The Great Proletarian Cultural Revolution

1526 Words Feb 3rd, 2018 6 Pages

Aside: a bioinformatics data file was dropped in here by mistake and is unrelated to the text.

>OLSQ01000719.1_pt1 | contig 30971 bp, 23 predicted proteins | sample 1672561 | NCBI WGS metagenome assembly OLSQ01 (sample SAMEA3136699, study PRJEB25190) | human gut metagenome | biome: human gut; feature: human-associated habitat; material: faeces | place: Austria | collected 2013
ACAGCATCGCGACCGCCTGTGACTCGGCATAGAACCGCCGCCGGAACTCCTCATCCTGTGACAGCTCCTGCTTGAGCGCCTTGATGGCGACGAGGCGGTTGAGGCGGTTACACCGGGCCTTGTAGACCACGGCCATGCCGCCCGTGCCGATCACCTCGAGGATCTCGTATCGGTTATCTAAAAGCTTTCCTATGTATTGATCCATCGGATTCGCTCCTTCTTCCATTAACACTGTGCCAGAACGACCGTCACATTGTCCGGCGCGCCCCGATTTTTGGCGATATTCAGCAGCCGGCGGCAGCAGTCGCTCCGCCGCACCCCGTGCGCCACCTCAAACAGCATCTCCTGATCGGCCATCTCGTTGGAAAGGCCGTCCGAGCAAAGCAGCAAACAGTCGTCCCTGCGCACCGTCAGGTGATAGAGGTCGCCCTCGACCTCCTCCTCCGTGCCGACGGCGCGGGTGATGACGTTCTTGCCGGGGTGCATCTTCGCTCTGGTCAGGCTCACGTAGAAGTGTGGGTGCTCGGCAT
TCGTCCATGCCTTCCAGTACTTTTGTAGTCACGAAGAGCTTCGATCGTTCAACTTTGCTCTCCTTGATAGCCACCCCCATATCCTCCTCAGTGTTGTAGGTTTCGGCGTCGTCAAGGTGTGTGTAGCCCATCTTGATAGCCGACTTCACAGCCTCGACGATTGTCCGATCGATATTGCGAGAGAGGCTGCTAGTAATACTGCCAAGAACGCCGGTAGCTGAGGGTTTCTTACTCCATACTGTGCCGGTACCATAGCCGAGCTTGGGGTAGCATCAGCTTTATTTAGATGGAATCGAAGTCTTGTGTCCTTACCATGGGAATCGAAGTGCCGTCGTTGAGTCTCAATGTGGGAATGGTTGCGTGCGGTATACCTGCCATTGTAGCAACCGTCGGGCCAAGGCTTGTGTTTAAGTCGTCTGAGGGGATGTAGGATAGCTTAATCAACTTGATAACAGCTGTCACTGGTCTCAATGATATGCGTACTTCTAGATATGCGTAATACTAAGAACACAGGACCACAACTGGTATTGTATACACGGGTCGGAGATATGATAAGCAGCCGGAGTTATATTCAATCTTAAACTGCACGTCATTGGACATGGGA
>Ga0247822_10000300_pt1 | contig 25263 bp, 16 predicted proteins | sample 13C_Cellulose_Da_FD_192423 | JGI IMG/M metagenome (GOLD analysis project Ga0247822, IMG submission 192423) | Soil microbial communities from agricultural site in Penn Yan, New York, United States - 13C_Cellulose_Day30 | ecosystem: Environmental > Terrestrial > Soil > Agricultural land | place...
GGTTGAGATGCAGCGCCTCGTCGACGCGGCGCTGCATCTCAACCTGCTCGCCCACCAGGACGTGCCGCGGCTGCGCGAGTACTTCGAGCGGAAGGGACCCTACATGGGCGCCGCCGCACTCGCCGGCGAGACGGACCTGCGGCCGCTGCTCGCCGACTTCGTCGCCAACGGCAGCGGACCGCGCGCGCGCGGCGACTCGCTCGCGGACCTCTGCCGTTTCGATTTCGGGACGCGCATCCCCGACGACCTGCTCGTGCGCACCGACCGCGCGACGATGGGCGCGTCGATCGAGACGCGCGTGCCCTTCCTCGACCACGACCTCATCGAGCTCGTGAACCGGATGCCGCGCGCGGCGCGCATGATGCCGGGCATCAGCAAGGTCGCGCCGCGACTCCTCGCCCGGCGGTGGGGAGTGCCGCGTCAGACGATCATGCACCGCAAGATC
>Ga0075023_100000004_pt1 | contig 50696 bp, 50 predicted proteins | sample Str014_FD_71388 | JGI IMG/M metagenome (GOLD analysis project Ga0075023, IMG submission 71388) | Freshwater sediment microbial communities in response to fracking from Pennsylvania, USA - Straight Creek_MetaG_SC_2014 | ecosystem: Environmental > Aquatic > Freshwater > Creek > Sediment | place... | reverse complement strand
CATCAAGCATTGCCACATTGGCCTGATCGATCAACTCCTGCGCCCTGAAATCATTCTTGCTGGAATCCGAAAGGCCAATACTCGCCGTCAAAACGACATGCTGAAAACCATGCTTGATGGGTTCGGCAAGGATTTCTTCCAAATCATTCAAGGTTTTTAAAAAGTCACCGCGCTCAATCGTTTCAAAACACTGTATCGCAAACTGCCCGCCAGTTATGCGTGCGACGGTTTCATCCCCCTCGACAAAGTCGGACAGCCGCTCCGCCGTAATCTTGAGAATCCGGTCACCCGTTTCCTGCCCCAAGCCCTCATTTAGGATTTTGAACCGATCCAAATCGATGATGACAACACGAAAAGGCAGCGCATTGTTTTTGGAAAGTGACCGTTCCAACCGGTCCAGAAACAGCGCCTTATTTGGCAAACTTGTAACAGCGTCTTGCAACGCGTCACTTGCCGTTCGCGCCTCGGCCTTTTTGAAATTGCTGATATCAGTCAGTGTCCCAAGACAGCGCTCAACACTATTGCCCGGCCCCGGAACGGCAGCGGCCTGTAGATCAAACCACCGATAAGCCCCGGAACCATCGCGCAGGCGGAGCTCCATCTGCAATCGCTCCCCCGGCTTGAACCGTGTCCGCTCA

However, it was the ‘revisionist’ developments in the economic, political and cultural sphere that led Mao to seek national rectification through revolution. Mao’s global outlook meant that “no revolution was an island” (Moise, 1994, p. 151), indeed from the moment Khrushchev gave the ‘secret speech’ in 1956 Mao grew increasingly vigilant and responded by turning ‘left’ in domestic and foreign policy (MacFarquhar & Schoenhals, 2008). His fear of the encroachment of revisionism on the Chinese Revolution found validation in the increasingly palpable division within party leadership on the liberalisation of economic policy from 1959-62, the issue of Sino-soviet rapprochement in response to the Vietnam war and the increasing Party allowance of anti-Maoist influences in the cultural arena. In the end, what manifest as a power struggle amongst the upper party leadership, was in Mao’s eyes, a struggle between two roads, one capitalist and the other communist (Tung, 1964). Thus, any opposition encountered by Mao was viewed with increasing suspicion for it marked a dangerous diversion from ‘true’ Marxist-Leninist ideals. It is hence in this sense of imminent crisis of counter-revolution that Mao found conviction for the need for what Baum (1971) termed ‘ideological revivalism’ in order to “immunize the Chinese population from the pernicious weed of revisionism” (p. 67).

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